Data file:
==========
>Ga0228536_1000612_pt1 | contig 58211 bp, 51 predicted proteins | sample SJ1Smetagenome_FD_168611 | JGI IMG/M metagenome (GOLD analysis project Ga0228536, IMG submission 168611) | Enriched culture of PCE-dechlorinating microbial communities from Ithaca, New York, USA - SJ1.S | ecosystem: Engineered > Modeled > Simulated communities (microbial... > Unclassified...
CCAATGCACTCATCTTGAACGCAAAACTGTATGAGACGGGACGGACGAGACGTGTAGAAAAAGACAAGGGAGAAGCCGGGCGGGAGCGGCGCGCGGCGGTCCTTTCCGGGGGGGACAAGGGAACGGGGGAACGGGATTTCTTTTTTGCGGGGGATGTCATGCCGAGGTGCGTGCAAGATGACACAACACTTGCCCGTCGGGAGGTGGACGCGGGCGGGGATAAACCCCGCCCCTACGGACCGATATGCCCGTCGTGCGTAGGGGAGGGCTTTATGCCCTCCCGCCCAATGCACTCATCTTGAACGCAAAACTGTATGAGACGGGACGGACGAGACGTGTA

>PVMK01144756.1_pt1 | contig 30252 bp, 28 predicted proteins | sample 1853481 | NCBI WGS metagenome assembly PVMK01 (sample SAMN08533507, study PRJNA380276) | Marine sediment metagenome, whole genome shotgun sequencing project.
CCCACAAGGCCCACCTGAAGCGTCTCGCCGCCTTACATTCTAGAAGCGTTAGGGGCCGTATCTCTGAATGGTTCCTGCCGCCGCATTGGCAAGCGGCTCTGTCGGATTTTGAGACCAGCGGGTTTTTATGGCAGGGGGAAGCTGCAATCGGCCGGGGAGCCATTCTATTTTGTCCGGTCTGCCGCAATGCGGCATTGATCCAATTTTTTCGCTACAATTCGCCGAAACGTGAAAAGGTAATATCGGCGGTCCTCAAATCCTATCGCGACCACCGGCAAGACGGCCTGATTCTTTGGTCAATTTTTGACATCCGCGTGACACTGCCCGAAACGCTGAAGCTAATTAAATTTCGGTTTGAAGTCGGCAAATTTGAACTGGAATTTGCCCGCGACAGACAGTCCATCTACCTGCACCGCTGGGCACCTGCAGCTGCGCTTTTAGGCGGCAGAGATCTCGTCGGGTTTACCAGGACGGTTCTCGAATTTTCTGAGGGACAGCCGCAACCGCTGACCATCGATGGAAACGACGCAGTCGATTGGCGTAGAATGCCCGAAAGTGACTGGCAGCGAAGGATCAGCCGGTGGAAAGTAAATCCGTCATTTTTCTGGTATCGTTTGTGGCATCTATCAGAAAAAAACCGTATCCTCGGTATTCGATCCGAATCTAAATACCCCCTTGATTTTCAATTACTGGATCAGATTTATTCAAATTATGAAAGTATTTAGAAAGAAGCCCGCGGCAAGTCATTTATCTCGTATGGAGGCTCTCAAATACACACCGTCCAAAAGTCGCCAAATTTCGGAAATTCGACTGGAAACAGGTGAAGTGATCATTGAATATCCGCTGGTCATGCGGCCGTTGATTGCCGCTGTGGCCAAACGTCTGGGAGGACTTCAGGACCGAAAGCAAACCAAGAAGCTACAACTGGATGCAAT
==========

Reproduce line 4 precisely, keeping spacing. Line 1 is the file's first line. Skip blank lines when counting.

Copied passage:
CCCACAAGGCCCACCTGAAGCGTCTCGCCGCCTTACATTCTAGAAGCGTTAGGGGCCGTATCTCTGAATGGTTCCTGCCGCCGCATTGGCAAGCGGCTCTGTCGGATTTTGAGACCAGCGGGTTTTTATGGCAGGGGGAAGCTGCAATCGGCCGGGGAGCCATTCTATTTTGTCCGGTCTGCCGCAATGCGGCATTGATCCAATTTTTTCGCTACAATTCGCCGAAACGTGAAAAGGTAATATCGGCGGTCCTCAAATCCTATCGCGACCACCGGCAAGACGGCCTGATTCTTTGGTCAATTTTTGACATCCGCGTGACACTGCCCGAAACGCTGAAGCTAATTAAATTTCGGTTTGAAGTCGGCAAATTTGAACTGGAATTTGCCCGCGACAGACAGTCCATCTACCTGCACCGCTGGGCACCTGCAGCTGCGCTTTTAGGCGGCAGAGATCTCGTCGGGTTTACCAGGACGGTTCTCGAATTTTCTGAGGGACAGCCGCAACCGCTGACCATCGATGGAAACGACGCAGTCGATTGGCGTAGAATGCCCGAAAGTGACTGGCAGCGAAGGATCAGCCGGTGGAAAGTAAATCCGTCATTTTTCTGGTATCGTTTGTGGCATCTATCAGAAAAAAACCGTATCCTCGGTATTCGATCCGAATCTAAATACCCCCTTGATTTTCAATTACTGGATCAGATTTATTCAAATTATGAAAGTATTTAGAAAGAAGCCCGCGGCAAGTCATTTATCTCGTATGGAGGCTCTCAAATACACACCGTCCAAAAGTCGCCAAATTTCGGAAATTCGACTGGAAACAGGTGAAGTGATCATTGAATATCCGCTGGTCATGCGGCCGTTGATTGCCGCTGTGGCCAAACGTCTGGGAGGACTTCAGGACCGAAAGCAAACCAAGAAGCTACAACTGGATGCAAT